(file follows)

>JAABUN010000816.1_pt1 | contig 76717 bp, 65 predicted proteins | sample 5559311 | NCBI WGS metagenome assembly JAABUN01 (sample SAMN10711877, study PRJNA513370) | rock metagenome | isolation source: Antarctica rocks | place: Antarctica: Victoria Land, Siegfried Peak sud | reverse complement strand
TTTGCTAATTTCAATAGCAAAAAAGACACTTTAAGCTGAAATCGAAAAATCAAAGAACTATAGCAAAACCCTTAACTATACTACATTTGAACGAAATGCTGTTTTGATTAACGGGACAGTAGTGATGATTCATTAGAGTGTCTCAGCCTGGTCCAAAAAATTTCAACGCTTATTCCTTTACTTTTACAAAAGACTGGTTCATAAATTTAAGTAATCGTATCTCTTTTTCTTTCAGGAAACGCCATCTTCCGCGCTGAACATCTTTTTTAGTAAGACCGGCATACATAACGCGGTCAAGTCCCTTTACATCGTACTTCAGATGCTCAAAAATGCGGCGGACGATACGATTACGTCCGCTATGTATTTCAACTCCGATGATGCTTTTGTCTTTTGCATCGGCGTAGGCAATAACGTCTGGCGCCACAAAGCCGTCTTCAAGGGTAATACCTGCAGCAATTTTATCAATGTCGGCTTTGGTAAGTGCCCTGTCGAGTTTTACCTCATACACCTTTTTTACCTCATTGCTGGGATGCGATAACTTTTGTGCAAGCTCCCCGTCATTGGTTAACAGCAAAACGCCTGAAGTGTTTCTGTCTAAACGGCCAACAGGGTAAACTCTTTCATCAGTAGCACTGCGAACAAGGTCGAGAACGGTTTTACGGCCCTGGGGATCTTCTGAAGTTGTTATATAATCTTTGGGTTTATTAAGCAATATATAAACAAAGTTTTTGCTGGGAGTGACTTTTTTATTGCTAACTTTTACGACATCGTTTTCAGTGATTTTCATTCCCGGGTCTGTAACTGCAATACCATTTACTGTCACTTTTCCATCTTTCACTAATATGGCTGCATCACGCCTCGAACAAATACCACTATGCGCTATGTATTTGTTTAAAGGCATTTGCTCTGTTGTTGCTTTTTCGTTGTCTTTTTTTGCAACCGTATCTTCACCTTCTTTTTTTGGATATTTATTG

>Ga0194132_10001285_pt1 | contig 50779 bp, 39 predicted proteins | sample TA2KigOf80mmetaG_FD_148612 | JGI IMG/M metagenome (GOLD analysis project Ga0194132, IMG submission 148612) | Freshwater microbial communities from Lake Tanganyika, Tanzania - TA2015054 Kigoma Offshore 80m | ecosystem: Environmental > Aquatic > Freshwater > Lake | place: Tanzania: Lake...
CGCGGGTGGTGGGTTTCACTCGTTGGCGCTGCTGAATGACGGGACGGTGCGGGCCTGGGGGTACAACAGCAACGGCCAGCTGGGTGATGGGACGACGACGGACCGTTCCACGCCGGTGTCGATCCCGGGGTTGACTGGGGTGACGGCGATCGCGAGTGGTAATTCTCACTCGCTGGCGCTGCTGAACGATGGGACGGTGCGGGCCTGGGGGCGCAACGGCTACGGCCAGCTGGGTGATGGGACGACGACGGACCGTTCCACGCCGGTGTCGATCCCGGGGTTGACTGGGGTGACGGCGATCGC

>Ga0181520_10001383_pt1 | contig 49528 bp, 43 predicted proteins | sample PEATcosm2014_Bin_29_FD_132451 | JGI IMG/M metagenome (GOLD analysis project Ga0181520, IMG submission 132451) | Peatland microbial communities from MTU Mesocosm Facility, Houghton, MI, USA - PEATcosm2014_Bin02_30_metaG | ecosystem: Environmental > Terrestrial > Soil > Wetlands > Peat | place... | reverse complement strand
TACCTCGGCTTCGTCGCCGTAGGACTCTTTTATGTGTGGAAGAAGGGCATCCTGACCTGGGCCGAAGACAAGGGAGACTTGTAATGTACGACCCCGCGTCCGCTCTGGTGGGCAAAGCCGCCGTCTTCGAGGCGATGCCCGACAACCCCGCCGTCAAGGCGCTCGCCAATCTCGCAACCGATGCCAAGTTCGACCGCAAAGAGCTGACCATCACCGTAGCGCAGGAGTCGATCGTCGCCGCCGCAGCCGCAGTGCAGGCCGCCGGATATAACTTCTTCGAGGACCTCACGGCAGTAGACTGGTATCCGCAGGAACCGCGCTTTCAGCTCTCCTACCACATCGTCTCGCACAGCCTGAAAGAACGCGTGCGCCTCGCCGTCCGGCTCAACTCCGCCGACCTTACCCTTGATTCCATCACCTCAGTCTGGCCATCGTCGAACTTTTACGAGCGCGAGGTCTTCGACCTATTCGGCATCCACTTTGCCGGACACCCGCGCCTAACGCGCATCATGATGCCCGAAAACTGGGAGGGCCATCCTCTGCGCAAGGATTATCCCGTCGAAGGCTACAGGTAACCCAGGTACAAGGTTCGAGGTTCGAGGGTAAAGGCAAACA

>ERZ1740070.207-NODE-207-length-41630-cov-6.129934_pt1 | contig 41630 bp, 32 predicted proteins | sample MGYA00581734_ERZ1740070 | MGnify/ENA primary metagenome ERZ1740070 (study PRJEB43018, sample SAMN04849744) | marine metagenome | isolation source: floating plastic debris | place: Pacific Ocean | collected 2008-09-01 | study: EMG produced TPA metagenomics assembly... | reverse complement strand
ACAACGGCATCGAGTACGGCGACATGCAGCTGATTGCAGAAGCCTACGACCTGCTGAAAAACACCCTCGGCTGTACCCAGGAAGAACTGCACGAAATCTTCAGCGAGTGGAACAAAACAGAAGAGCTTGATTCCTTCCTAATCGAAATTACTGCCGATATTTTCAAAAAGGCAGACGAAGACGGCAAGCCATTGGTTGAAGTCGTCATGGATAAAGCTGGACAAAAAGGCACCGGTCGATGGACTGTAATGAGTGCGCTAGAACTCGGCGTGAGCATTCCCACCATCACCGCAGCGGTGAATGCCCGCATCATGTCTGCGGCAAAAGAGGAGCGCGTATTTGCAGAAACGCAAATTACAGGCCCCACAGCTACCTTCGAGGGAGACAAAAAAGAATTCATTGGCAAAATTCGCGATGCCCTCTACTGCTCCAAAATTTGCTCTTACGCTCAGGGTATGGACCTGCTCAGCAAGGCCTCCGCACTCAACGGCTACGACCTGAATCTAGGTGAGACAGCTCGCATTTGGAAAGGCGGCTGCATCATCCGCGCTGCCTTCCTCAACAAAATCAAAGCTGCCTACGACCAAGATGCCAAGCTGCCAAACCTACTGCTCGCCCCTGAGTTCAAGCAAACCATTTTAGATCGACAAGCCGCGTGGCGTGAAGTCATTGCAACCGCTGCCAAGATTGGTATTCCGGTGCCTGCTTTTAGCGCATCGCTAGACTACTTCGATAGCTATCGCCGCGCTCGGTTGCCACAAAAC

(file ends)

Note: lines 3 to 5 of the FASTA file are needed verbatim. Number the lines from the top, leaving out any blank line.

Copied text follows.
>Ga0194132_10001285_pt1 | contig 50779 bp, 39 predicted proteins | sample TA2KigOf80mmetaG_FD_148612 | JGI IMG/M metagenome (GOLD analysis project Ga0194132, IMG submission 148612) | Freshwater microbial communities from Lake Tanganyika, Tanzania - TA2015054 Kigoma Offshore 80m | ecosystem: Environmental > Aquatic > Freshwater > Lake | place: Tanzania: Lake...
CGCGGGTGGTGGGTTTCACTCGTTGGCGCTGCTGAATGACGGGACGGTGCGGGCCTGGGGGTACAACAGCAACGGCCAGCTGGGTGATGGGACGACGACGGACCGTTCCACGCCGGTGTCGATCCCGGGGTTGACTGGGGTGACGGCGATCGCGAGTGGTAATTCTCACTCGCTGGCGCTGCTGAACGATGGGACGGTGCGGGCCTGGGGGCGCAACGGCTACGGCCAGCTGGGTGATGGGACGACGACGGACCGTTCCACGCCGGTGTCGATCCCGGGGTTGACTGGGGTGACGGCGATCGC

>Ga0181520_10001383_pt1 | contig 49528 bp, 43 predicted proteins | sample PEATcosm2014_Bin_29_FD_132451 | JGI IMG/M metagenome (GOLD analysis project Ga0181520, IMG submission 132451) | Peatland microbial communities from MTU Mesocosm Facility, Houghton, MI, USA - PEATcosm2014_Bin02_30_metaG | ecosystem: Environmental > Terrestrial > Soil > Wetlands > Peat | place... | reverse complement strand